arbitrator the power to determine if a lesser penalty than discharge was warranted under the circumstances and to determine in that eventuality how much, if any, back pay should be awarded.
The question here is for the court to decide on the basis of the language of the arbitration contract entered into between the parties. John Wiley & Sons, Inc. v. Livingston, 376 U.S. 543, 546, 547, 84 S. Ct. 909, 11 L. Ed. 2d 898 (1964). However, in making this decision, ordinary common-law principles governing the construction of contracts do not provide the complete answer since the court must take into consideration the strong federal policy in favor of settling labor disputes by arbitration. John Wiley & Sons, Inc. v. Livingston, supra, at 550, 84 S. Ct., at 914-915; United Steelworkers of America v. Warrior & Gulf Nav. Co., 363 U.S. 574, 80 S. Ct. 1347, 4 L. Ed. 2d 1409 (1960); United Steelworkers of America v. Reliance Universal, Inc. of Ohio, 335 F.2d 891 (3d Cir., 1964). See H. K. Porter Co., Inc. v. United Saw, File and Steel Products Workers of America, 333 F.2d 596 (3d Cir., 1964). Also, if there are doubts as to the powers of the arbitrator to decide questions involved in labor disputes, these 'doubts should be resolved in favor of coverage'. United Steelworkers of America v. Warrior & Gulf Nav. Co., supra, at 583, 80 S. Ct., at 1353.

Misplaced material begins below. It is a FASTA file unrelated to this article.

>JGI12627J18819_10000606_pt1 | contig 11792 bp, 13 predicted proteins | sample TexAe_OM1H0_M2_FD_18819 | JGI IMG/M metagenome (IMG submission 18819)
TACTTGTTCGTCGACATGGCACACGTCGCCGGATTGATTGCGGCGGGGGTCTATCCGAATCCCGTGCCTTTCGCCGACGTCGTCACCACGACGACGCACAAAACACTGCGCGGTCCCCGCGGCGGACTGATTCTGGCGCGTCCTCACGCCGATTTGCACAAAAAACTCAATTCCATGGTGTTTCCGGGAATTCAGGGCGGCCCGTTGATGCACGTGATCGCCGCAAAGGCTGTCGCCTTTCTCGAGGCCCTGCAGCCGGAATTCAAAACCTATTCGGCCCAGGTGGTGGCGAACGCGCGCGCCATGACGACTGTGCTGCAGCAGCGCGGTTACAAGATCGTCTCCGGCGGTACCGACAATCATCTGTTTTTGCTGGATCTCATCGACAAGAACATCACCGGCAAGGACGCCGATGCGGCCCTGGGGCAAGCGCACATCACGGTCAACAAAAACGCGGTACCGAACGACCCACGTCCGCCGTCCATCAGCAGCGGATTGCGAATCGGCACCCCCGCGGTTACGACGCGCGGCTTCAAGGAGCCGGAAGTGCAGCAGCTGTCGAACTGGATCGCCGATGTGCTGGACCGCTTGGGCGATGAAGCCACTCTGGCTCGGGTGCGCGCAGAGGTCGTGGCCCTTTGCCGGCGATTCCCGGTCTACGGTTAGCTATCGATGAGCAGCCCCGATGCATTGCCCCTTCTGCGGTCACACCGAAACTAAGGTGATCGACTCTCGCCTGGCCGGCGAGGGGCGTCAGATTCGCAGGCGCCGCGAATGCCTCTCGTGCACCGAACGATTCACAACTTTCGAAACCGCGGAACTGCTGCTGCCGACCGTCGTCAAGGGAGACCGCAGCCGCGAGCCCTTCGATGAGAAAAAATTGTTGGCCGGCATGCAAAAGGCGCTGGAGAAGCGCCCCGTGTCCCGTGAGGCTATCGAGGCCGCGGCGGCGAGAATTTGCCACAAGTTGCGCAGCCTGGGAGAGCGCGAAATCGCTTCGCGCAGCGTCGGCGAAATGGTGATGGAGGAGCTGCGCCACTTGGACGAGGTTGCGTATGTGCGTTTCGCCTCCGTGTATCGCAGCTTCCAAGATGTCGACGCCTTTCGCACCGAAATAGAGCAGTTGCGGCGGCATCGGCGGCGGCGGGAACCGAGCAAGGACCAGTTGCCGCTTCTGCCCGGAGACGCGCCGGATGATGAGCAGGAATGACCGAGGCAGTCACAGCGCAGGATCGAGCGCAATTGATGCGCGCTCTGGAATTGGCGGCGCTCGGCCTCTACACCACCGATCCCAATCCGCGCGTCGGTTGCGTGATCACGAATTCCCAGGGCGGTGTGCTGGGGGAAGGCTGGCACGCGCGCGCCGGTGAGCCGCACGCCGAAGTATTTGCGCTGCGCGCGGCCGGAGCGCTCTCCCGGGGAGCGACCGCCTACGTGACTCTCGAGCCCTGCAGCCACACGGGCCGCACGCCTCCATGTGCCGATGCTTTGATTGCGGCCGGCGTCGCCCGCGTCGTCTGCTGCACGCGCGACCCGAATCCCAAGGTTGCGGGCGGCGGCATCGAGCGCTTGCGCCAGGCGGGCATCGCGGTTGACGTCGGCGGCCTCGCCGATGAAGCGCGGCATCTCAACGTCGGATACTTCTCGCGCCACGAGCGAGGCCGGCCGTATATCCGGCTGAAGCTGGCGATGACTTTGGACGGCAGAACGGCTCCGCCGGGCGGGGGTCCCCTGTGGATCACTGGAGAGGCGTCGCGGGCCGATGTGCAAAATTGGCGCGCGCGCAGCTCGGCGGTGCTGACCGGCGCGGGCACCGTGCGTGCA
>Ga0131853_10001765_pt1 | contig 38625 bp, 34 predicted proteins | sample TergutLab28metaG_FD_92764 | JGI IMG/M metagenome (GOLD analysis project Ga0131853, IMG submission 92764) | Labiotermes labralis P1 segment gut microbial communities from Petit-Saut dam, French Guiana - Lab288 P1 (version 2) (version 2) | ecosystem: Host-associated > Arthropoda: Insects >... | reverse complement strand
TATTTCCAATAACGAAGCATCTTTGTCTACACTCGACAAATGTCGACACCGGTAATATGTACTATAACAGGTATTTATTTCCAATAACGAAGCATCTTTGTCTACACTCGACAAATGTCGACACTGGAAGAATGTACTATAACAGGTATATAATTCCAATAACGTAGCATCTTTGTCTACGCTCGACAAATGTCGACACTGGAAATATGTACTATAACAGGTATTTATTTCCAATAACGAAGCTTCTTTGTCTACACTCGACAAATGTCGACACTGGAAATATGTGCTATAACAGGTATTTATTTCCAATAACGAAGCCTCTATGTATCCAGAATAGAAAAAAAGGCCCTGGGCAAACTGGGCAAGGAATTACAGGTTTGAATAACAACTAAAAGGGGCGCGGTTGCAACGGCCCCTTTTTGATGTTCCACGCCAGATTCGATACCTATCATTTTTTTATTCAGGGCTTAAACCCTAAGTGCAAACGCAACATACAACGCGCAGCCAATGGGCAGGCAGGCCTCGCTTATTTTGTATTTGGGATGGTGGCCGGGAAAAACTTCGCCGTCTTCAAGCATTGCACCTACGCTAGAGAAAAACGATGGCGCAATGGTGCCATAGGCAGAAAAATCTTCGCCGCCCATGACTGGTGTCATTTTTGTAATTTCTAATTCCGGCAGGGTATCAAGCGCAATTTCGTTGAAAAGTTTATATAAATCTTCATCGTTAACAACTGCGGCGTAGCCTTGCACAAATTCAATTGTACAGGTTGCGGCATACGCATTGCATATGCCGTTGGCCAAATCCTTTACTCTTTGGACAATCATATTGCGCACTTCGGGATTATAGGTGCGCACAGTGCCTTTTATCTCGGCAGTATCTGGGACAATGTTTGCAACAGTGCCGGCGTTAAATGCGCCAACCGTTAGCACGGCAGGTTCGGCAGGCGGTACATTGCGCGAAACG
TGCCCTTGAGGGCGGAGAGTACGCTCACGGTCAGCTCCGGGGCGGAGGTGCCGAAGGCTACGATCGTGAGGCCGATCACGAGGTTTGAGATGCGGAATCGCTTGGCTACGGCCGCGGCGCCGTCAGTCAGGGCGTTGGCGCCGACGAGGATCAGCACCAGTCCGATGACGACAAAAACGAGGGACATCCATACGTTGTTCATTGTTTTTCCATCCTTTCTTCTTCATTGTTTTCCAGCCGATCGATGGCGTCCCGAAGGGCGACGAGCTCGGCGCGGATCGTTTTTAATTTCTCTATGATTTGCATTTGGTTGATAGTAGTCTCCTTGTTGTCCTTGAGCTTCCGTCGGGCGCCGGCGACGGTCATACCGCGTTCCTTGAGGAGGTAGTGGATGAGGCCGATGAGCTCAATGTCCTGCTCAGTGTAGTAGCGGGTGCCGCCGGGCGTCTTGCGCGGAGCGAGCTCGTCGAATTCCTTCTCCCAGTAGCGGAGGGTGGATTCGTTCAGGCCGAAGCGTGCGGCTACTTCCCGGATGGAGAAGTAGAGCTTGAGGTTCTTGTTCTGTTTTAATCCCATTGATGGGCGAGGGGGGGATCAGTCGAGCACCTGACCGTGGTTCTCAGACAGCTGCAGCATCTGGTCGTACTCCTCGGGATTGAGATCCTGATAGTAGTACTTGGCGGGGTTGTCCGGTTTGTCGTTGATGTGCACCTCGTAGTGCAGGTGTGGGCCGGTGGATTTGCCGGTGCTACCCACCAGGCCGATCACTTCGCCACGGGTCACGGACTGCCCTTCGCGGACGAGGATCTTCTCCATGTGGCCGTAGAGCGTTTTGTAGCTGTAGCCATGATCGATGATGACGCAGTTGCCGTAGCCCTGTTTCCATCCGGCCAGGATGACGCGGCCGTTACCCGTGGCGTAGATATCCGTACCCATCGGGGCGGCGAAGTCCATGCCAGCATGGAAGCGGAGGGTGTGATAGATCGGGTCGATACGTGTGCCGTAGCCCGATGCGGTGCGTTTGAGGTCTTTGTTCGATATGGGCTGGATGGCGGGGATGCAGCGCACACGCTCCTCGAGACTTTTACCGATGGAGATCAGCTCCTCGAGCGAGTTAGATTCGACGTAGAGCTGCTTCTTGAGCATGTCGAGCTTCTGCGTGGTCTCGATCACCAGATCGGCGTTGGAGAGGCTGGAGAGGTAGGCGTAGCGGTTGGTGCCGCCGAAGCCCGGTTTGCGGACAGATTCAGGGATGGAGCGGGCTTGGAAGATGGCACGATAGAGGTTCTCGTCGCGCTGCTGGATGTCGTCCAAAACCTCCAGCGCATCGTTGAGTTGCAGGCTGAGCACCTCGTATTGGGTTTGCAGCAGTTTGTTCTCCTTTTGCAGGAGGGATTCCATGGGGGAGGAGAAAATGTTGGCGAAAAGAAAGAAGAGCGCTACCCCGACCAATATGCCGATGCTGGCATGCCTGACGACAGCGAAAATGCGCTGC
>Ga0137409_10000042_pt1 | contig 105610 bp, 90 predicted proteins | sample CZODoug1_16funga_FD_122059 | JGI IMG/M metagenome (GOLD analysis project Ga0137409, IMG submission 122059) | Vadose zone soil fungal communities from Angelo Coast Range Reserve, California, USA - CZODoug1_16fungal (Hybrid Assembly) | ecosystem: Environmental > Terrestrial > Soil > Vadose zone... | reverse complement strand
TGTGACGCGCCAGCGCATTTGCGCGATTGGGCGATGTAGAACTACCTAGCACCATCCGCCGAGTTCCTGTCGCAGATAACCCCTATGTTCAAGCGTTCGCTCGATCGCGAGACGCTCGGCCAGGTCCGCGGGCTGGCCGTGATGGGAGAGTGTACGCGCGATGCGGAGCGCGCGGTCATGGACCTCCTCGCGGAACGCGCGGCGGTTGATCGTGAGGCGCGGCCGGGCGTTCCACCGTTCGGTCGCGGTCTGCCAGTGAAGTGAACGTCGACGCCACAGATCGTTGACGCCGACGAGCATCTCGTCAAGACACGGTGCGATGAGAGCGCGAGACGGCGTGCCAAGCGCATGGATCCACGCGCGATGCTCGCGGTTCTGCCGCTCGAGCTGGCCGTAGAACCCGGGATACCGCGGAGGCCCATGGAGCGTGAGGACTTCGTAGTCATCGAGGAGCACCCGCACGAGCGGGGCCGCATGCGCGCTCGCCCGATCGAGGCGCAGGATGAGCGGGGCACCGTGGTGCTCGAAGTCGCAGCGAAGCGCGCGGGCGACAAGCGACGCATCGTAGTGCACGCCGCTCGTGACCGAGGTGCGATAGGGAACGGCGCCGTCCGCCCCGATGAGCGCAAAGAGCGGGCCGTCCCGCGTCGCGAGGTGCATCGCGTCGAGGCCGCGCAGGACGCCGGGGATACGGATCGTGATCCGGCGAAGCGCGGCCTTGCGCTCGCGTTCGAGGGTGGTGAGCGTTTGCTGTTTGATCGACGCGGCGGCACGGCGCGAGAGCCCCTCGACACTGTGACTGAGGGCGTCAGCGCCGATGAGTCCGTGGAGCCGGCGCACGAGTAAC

It is clear that the arbitrator was acting within his power when he decided that the discharges were without just cause. The precise question here is whether the power of the arbitrator, under the language of the submission agreement, covered a right to decide that suspensions of the employees were justified and to decide how much back pay should be awarded.
The submission agreement was intended to completely resolve the dispute that had arisen over the discharge of these three employees. It did not specifically deny to the arbitrator the power to consider whether there was just cause for suspension rather than discharge, nor did it deny him the power to consider how much back pay should be awarded if the discharges were found to be without just cause. In view of these facts, and in light of the strong federal policy in favor of settling labor disputes by arbitration and resolving possible doubt as to coverage of a particular issue under the arbitration agreement in favor of coverage, it cannot be said here that the award went beyond the scope of the submission agreement. The award will be enforced.
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